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Letter from Germany: Time to Tango

July 2005

The Glashütte watch brand Nomos recently moved to an old railway station. However, looking back on the history of the company, one assumes that this will only be one stop on the track to success. The next is stop is already in sight: Tangomat, the first automatic Nomos watch.
Nomos moved to the old railway station of Glashütte in March 2005 – and there is still a train connection from the town to nearby Dresden, but a complex station building is no longer needed.
Erected in 1937, it was totally renovated and changed by Klaus Schmitt, an artist from the Rhine area who is quite well known in Germany. Schmitt’s ambitions were to change the sinister building into a light, transparent place. The three-storey building now has a surface of some 1,200 square metres and is now equipped with the latest generation of tooling machines.


Railway station, Mirko Heyne


Nomos automatic movement, Tangomat Testuhr

Since the station had not been used for several years, Roland Schwertner, who founded Nomos in 1990, had maintained a close watch on the old building since the end of the nineties. In 2000 he purchased it for different reasons.
One reason was that due to the permanent increase of the staff, 54 employees today, Nomos simply needed more space. Another explanation, both emotional and commercial, was the site of building. Located on Ferdinand-Adolf-Lange-Platz 2, which is the main junction of Glashütte, the new Nomos headquarters literally stands in the horological heart of the small town with its 2,500 inhabitants.
Right across the street is the renovated home and workshop of the man whom the square is named after. (Ferdinand Adolf Lange founded the watch industry in Glashütte in 1845, then a small poor village with high unemployment.)
If you leave the former Railway station and turn left, you enter Altenberger Strasse and pass along the huge totally modernized building of Glashütte Original. Some 150 metres up the road you reach the headquarters of A. Lange & Söhne. So Nomos is today a neighbour of, and stands in line with, the most famous German watch brands.
But there is another common link between Nomos and its well-known competitors: like them, Nomos recently introduced its own automatic watch movement, totally constructed and mainly produced in-house – which is really something if you look back to the beginnings of this small, innovative, 15-year old watch brand. Back then, Nomos exclusively used ETA movements and was accused by its competitors of not being a ‘real’ Glashütte watch brand. They even went to court to try to force Nomos not to print the town’s name on the dial of its watches.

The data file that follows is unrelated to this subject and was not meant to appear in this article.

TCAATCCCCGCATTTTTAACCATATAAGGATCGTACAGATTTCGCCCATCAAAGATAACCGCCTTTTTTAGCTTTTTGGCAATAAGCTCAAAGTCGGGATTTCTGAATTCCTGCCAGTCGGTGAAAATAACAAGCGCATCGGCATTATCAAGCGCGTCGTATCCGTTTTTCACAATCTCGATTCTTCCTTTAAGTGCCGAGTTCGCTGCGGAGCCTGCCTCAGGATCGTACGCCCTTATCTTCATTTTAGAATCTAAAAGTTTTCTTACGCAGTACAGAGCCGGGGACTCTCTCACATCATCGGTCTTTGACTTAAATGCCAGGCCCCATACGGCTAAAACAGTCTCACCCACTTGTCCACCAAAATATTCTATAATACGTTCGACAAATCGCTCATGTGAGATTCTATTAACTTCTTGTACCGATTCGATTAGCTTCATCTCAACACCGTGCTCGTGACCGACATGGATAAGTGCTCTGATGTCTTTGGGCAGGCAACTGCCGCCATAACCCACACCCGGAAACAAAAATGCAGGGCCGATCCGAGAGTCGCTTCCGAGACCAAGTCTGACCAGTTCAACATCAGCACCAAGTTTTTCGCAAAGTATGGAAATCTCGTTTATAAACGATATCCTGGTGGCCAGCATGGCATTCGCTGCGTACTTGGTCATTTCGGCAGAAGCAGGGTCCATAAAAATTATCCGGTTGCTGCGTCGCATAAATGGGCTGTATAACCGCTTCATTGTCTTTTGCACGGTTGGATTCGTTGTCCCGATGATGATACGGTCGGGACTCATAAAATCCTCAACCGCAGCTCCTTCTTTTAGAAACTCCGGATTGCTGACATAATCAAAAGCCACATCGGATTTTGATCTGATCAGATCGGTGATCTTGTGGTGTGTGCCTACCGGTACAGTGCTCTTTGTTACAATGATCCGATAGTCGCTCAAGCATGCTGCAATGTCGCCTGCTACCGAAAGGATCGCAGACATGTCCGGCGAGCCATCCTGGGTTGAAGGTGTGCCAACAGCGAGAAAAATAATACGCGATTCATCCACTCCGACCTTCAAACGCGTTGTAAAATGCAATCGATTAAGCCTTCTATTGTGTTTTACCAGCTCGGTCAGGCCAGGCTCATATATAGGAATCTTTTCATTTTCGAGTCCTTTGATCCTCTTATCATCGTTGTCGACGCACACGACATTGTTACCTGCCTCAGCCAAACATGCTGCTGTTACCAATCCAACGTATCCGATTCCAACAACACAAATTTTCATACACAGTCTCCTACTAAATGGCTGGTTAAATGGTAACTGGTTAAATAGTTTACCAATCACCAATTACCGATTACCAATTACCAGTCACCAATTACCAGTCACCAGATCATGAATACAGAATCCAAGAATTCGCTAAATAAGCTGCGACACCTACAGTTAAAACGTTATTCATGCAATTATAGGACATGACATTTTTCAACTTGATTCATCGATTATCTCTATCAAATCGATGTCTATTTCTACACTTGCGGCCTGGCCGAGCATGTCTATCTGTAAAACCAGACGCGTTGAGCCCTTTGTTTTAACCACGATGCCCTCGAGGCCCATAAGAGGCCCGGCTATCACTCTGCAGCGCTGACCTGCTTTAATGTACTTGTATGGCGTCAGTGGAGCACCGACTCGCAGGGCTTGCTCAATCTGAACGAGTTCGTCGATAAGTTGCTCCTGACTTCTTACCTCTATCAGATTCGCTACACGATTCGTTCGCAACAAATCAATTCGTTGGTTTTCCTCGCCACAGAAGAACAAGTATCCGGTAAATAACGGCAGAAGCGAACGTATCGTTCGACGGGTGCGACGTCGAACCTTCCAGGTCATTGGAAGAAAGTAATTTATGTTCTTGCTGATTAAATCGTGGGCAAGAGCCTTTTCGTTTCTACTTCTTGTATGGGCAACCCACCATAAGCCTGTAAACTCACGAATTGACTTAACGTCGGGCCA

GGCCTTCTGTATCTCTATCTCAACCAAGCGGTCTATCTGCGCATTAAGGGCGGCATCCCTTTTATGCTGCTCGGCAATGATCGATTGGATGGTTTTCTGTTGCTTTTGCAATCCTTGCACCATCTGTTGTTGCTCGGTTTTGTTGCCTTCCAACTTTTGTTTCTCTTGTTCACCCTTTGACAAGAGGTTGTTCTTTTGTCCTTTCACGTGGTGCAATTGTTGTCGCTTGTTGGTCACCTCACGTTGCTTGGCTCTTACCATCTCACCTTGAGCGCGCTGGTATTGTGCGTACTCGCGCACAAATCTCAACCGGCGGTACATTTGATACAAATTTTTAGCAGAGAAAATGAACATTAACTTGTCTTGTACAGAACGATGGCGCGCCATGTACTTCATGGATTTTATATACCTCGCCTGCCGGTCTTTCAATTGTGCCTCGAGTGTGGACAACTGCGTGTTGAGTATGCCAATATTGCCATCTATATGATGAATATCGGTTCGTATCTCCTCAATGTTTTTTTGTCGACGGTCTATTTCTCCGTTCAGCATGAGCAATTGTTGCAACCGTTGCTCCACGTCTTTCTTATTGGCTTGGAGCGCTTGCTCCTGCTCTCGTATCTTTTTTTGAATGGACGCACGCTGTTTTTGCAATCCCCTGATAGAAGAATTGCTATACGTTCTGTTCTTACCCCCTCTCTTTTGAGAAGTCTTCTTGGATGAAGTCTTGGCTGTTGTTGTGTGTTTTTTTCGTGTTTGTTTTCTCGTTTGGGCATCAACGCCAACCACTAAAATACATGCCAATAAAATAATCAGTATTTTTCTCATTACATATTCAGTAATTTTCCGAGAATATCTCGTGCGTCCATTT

When Roland Schwertner started up at the beginning of the nineties, he had three employees and very little money. Since then, he has put his focus on the design of very pure, unisex stainless steel timepieces. Fortunately, he managed to make his brand popular rather quickly by using clever marketing campaigns and sales rose constantly. At the same time, watch lovers began to pay more attention to the technical aspects of the timepieces.
As the firm was able to invest the revenue from its satisfying turnover, the Nomos watchmakers started working on individual technical solutions – which were based on modified Swiss movements.
It was the young watchmaker Mirko Heyne, trained by A.Lange & Söhne and, afterwards a partner of the Dresden watch brand Lange & Heyne, who made Nomos turn away from the exclusive use of hand wound movements. Heyne joined the company at the end of 2002 in order to work in the Research & Development department. A couple of months later, he was asked by Roland Schwertner, to construct an automatic movement. By spring 2005, the first prototypes were offered to 250 people to make a ‘real life test’ wearing watches equipped with the new movement.
During the inauguration of the renovated railway station, a special press conference took place at which the first watch with an original Nomos automatic movement was presented. As a tribute to the most successful Nomos watch Tangente, the new timepiece was named Tangomat. “Nomos has grown up,” Roland Schwertner says, suggesting that his company should now be respected as a watch manufacture.
Since people enjoy dancing and Nomos is full of surprises, inevitably one is curious as to what the next ‘Nomos dance’ will be after the Tango.

Source: June-July 2005 Issue

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